You know, my middle child used to always say, “If you work all the time and don’t have a quality of life, you’re not living.” Now that I am proclaiming to be a writer, I understand exactly what she meant. And that statement runs true like a needle and thread throughout every aspect of our lives. But for now, I’ll just hone in on writing.

I’ve noticed how quality of life affects my writing skills. When everything is on even keel, I’ve had the proper rest, my life is not on 911 and I see the rays of sunshine flowing through my office window…I am so much more at ease, with cobwebs cleared out of my mind and nimbled fingers. However, I have also observed how different emotions effect my writing performance. When I’m sad, my writing is more sullen and emotional. Yet I still try inspiring my readers. And when I’m happy my writing is lighter and lofty. On my serious note, I tend to strike the black piano keys more with a soul searching depth of seriousness and point.

pic by Herckeim on DevianArt

However, the one constant in my life is the lack of being able to fully relax. My mind goes a thousand miles an hour even in my sleep. Go figure. And although just mentioned, a relaxing moment, to me feels so odd. It’s like my life is one big sword fight and I’m always learning new techniques to gain the edge. God’s word is my life’s blood and under current. Yet the cross current is music that oftentimes drags me away from the gloom and doom. The paradox … other than reading God’s word or playing video games; writing is most therapeutic for me. It allows me to escape the mad anxieties of the world while grasping the beauty of it. To me happiness and relaxation reside in the same category.

Have always been a private person. In other words, never needed to be in a room full of people to find my purpose or feel my self-worth. A social hermit with tendencies to come out of my shell upon ocassion. Just to go back in and rearrange my abode for more productive and creative moments.

And while in that rearrangement, I also give my thoughts a reexamination. Sometimes I can write a poem in ten minutes without any hesitation, because my ideas flow just that precise. Then other times, I find myself praying to God for some since of direction and ideas as I stare at the empty blackboard of my mind.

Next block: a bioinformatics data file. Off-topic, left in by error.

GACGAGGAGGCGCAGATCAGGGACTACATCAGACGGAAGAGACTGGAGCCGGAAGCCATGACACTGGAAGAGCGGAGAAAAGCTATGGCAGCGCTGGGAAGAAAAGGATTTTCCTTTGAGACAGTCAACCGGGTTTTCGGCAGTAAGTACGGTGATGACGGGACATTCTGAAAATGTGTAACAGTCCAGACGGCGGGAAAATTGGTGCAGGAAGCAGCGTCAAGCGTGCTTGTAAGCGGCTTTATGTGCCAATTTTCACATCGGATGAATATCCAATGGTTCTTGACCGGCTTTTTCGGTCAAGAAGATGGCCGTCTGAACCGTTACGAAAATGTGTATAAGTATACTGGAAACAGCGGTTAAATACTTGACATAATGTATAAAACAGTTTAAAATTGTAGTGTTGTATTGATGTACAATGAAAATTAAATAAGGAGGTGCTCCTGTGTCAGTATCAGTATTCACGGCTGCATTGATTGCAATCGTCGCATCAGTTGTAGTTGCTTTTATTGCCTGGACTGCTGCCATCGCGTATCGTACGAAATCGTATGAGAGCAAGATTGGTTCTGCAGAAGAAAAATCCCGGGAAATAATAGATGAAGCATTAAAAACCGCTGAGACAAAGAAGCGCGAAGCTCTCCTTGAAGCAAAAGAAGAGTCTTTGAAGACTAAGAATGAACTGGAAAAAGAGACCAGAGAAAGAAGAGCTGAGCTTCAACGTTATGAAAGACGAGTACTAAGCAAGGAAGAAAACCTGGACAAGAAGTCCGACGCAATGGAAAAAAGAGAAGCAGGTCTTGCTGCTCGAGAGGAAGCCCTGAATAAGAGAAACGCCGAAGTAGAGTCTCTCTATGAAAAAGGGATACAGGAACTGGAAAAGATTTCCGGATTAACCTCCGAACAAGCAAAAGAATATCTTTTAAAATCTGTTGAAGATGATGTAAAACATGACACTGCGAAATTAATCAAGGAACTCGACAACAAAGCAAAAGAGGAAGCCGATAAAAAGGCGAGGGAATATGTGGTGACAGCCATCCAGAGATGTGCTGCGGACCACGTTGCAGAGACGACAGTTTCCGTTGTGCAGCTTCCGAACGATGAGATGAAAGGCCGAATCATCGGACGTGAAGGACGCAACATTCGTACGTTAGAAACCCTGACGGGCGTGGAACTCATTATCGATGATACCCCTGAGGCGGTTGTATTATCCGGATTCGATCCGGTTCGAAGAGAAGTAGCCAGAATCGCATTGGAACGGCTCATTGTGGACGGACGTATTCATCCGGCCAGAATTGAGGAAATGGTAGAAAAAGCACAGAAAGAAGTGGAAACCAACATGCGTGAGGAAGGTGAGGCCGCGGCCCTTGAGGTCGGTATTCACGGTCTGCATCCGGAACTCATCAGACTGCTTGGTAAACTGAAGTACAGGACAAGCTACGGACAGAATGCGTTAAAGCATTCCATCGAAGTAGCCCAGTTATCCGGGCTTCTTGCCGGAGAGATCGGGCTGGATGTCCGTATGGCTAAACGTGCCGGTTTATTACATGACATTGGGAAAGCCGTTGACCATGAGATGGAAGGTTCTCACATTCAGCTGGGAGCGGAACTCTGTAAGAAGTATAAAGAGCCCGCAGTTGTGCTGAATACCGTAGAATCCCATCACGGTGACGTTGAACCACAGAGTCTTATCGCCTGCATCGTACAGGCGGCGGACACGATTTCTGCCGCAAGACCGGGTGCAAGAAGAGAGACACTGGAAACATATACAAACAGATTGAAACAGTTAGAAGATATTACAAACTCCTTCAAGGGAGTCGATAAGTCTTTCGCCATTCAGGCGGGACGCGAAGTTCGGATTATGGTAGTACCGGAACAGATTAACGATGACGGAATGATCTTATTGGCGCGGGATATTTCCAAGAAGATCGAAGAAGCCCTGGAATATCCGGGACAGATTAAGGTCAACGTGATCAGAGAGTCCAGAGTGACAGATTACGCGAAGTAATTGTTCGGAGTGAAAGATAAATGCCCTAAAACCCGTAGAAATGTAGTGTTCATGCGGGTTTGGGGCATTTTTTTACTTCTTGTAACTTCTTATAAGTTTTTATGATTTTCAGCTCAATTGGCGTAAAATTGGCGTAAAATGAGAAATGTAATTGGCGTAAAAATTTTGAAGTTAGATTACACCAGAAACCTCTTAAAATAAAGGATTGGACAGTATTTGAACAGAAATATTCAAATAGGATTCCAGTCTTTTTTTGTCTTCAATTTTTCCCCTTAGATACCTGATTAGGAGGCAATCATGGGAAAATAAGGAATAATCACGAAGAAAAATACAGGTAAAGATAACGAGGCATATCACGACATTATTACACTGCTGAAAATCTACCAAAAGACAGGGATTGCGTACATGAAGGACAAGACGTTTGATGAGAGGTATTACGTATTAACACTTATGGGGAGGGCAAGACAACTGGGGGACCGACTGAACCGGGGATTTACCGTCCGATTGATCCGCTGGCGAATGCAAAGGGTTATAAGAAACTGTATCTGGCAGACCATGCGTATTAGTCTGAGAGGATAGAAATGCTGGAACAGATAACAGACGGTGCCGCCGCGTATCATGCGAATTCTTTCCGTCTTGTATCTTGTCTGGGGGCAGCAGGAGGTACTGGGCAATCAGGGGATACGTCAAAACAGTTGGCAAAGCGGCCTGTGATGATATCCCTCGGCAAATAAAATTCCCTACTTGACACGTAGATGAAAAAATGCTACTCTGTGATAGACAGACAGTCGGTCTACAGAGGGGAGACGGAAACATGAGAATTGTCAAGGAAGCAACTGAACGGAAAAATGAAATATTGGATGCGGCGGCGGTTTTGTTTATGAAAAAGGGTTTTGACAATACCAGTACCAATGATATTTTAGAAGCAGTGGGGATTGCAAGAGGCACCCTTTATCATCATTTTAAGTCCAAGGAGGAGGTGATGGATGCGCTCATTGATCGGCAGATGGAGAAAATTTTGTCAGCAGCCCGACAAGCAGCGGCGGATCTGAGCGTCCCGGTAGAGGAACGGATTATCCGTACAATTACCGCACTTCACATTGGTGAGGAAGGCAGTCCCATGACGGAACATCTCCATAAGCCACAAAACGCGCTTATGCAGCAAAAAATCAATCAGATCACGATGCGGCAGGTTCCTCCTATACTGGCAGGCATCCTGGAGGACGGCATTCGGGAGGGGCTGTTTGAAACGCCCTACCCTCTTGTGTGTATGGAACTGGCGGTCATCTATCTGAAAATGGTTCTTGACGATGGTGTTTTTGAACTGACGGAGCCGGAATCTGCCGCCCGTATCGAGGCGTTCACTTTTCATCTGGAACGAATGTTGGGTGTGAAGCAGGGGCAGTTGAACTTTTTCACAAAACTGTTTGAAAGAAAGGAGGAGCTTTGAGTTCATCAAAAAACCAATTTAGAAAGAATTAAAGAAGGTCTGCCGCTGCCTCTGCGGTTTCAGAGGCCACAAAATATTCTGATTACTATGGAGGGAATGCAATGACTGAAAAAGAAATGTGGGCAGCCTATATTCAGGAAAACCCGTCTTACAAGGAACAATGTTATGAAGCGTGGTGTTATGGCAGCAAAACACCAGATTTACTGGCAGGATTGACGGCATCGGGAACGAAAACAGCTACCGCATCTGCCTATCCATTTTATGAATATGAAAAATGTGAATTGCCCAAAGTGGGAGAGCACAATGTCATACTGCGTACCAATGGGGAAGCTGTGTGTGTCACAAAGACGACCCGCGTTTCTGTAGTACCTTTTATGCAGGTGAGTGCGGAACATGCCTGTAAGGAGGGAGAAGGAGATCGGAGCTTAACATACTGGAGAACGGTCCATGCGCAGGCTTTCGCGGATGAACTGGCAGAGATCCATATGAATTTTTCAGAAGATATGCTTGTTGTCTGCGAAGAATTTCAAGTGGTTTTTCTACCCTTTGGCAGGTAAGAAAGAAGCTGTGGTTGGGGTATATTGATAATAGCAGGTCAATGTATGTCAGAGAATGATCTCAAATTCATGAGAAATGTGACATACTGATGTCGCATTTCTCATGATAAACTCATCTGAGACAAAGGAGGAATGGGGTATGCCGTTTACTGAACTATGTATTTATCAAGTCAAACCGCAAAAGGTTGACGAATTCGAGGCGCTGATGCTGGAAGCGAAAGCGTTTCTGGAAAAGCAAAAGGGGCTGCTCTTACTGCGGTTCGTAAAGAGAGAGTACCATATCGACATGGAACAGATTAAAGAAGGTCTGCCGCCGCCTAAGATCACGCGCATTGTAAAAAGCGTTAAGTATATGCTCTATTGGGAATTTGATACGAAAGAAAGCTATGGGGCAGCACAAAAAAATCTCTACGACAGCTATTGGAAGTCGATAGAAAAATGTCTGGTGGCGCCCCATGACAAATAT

While clapping my erasers I thought to consult with a few famous authors to see what they had to say about life…

  1.  “No one really has a bad life. Not even a bad day. Just bad moments.” — Regina Brett
  2. “Challenges make life interesting, however overcoming them is what makes life meaningful.” — Mark Twain
  3. “Every single day is a good day no matter how bright or dark it is, because it always brings an opportunity to start a positive beginning in your life.” ― Edmond Mbiaka
  4.  “A bad day doesn’t cancel out a good life. Keep going.” ― Richie Norton
  5.  “No matter what the day brings and no matter how hard life hits you, if you can breathe, smile and keep moving on! Once you have life, know that God is alive!” ― Ernest Agyemang Yeboah
  6.  “Life is never fair, and perhaps it is a good thing for most of us that it is not.” — Oscar Wilde

“Rock solid became the solid foundation on which I rebuilt my life.” — ​J.K. Rowling

8.  “Life is a journey, not a destination.” — Ralph Waldo Emerson
9. “Life’s not fair; why should I be?” — Margaret Atwood
10. “Life is tough my darling, but so are you.” —​ Stephanie Bennett Henry

Life affects writer’s and how they write in a plethora of ways. Whether you have to start from scratch or have the opportunity to build from where you are. I guess it all depends from which angle you’re looking. What is your take on this?

Thank you for your continued readership and support. Until next week…Blessings and Peace.

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